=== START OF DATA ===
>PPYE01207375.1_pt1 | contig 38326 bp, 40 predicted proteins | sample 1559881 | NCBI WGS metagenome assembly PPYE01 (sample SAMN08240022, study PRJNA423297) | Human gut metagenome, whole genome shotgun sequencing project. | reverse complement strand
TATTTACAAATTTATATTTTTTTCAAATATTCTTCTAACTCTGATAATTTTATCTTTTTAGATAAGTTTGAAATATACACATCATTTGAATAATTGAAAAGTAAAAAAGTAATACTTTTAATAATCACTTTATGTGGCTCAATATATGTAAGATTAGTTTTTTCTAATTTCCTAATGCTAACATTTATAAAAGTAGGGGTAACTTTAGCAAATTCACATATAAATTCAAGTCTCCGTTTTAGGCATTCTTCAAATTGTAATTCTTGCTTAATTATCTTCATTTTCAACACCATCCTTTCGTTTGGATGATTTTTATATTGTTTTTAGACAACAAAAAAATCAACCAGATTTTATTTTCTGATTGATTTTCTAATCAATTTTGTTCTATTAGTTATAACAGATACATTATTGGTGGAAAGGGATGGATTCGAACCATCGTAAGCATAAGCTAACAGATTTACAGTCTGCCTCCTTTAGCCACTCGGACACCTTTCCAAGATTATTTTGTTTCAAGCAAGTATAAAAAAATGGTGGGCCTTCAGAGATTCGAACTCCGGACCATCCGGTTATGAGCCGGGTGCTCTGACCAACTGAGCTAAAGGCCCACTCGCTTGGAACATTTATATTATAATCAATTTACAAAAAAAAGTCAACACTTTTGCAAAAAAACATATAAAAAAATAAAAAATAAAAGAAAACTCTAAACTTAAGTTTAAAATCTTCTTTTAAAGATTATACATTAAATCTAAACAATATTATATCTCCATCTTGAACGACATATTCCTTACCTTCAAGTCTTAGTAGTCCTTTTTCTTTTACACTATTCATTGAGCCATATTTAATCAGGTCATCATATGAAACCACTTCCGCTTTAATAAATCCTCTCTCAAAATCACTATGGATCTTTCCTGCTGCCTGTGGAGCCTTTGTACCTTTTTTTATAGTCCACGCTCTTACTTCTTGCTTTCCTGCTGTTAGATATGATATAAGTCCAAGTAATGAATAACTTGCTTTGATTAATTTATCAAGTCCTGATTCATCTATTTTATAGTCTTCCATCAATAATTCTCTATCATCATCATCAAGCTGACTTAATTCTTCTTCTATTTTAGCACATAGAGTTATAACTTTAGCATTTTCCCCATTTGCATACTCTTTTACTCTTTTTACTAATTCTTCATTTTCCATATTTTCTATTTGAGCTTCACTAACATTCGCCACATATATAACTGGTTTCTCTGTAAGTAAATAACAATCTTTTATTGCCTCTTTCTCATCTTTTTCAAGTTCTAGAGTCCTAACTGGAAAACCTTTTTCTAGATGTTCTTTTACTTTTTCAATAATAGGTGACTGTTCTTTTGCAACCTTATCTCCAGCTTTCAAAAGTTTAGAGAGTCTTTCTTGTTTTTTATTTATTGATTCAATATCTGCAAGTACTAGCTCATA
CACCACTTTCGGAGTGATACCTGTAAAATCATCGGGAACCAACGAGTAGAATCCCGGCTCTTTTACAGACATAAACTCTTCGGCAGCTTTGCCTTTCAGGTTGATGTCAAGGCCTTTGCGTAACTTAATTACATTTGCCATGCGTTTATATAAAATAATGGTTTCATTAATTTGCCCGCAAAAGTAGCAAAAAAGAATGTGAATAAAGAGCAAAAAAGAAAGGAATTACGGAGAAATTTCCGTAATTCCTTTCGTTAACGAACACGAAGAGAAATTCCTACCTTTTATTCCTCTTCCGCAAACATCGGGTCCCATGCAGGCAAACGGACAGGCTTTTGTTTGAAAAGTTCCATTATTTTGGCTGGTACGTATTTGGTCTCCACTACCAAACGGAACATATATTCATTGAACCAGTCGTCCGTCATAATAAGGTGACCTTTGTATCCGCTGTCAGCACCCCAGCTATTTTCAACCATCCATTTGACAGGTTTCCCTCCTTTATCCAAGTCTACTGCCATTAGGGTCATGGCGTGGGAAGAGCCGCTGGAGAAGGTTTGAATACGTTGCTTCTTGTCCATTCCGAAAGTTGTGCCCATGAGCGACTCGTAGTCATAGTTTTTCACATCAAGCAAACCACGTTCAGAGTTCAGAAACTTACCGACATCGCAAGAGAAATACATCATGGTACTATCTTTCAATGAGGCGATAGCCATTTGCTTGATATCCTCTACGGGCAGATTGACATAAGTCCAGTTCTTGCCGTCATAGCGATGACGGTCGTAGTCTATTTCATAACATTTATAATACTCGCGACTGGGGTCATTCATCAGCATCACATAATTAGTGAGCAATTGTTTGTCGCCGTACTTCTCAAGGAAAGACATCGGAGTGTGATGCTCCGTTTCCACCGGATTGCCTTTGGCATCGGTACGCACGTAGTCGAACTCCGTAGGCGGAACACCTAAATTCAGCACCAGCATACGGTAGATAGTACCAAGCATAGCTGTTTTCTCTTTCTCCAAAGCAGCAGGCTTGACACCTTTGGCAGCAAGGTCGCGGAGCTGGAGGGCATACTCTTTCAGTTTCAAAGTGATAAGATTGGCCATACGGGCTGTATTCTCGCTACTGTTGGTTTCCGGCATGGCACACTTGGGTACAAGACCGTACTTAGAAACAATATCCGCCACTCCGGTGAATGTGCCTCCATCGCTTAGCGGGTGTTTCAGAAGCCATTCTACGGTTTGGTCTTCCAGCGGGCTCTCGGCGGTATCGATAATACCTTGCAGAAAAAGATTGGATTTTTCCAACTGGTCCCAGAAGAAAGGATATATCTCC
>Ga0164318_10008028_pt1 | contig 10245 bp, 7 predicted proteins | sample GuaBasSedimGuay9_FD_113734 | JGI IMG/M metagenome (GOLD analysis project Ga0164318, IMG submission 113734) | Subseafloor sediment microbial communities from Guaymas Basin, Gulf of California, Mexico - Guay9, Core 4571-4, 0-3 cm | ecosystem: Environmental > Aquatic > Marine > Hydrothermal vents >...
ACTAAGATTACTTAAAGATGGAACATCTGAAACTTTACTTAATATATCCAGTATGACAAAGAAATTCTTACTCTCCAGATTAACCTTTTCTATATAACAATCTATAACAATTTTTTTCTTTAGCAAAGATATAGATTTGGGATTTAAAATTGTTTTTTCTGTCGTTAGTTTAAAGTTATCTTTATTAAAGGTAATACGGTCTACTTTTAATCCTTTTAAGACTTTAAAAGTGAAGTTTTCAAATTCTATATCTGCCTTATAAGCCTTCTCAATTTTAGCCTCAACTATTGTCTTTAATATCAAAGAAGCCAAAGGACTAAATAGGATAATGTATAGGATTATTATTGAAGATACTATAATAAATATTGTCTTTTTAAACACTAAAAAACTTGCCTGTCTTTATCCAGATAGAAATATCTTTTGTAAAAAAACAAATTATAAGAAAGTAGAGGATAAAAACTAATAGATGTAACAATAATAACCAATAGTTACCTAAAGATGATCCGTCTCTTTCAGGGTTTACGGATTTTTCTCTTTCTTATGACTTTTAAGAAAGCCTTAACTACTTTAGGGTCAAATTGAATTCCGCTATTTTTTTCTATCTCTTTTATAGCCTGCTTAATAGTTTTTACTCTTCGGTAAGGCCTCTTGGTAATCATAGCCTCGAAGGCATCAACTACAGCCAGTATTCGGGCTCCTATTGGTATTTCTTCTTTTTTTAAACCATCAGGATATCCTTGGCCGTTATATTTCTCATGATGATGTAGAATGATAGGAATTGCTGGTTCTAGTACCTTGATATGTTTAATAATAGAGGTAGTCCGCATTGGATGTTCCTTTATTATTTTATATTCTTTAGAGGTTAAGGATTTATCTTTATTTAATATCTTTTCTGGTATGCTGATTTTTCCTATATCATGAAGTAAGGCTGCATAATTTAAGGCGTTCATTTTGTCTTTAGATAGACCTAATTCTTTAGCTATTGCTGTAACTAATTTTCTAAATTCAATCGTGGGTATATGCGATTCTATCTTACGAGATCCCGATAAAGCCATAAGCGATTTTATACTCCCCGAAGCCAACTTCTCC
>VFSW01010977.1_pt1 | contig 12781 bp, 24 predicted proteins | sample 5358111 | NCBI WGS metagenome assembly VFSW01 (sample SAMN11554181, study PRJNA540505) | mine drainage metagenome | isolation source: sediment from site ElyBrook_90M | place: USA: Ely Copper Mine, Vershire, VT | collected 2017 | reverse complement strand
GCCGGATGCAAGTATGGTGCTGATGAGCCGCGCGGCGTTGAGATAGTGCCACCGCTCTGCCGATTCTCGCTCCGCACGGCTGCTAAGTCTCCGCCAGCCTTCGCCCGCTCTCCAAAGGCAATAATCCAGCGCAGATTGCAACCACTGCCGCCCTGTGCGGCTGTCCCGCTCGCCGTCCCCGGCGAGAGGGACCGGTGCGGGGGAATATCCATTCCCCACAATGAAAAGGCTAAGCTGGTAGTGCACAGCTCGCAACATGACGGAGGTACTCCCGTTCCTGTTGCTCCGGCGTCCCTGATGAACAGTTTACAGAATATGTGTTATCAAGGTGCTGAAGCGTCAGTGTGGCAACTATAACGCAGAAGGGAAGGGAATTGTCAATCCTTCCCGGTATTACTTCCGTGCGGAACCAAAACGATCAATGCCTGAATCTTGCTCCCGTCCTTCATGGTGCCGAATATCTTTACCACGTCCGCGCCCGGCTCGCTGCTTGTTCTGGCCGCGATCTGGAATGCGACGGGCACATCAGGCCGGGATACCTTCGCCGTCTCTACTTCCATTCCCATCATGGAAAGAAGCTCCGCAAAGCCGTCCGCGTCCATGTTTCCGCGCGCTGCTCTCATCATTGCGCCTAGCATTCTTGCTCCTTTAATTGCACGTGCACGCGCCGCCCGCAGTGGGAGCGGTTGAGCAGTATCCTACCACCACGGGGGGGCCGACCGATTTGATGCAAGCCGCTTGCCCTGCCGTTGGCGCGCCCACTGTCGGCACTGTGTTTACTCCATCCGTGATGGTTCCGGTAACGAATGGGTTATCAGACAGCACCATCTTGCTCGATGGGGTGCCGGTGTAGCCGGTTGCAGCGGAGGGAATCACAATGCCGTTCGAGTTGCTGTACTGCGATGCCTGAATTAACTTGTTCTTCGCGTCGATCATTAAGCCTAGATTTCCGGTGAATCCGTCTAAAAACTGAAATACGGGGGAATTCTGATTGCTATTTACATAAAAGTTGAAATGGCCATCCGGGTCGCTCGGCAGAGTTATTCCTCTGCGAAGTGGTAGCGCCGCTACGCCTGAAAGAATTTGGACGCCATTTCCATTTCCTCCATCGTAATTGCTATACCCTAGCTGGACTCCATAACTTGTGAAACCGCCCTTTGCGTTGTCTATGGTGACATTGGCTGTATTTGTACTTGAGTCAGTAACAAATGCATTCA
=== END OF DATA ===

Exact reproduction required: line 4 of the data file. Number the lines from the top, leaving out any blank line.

>Ga0164318_10008028_pt1 | contig 10245 bp, 7 predicted proteins | sample GuaBasSedimGuay9_FD_113734 | JGI IMG/M metagenome (GOLD analysis project Ga0164318, IMG submission 113734) | Subseafloor sediment microbial communities from Guaymas Basin, Gulf of California, Mexico - Guay9, Core 4571-4, 0-3 cm | ecosystem: Environmental > Aquatic > Marine > Hydrothermal vents >...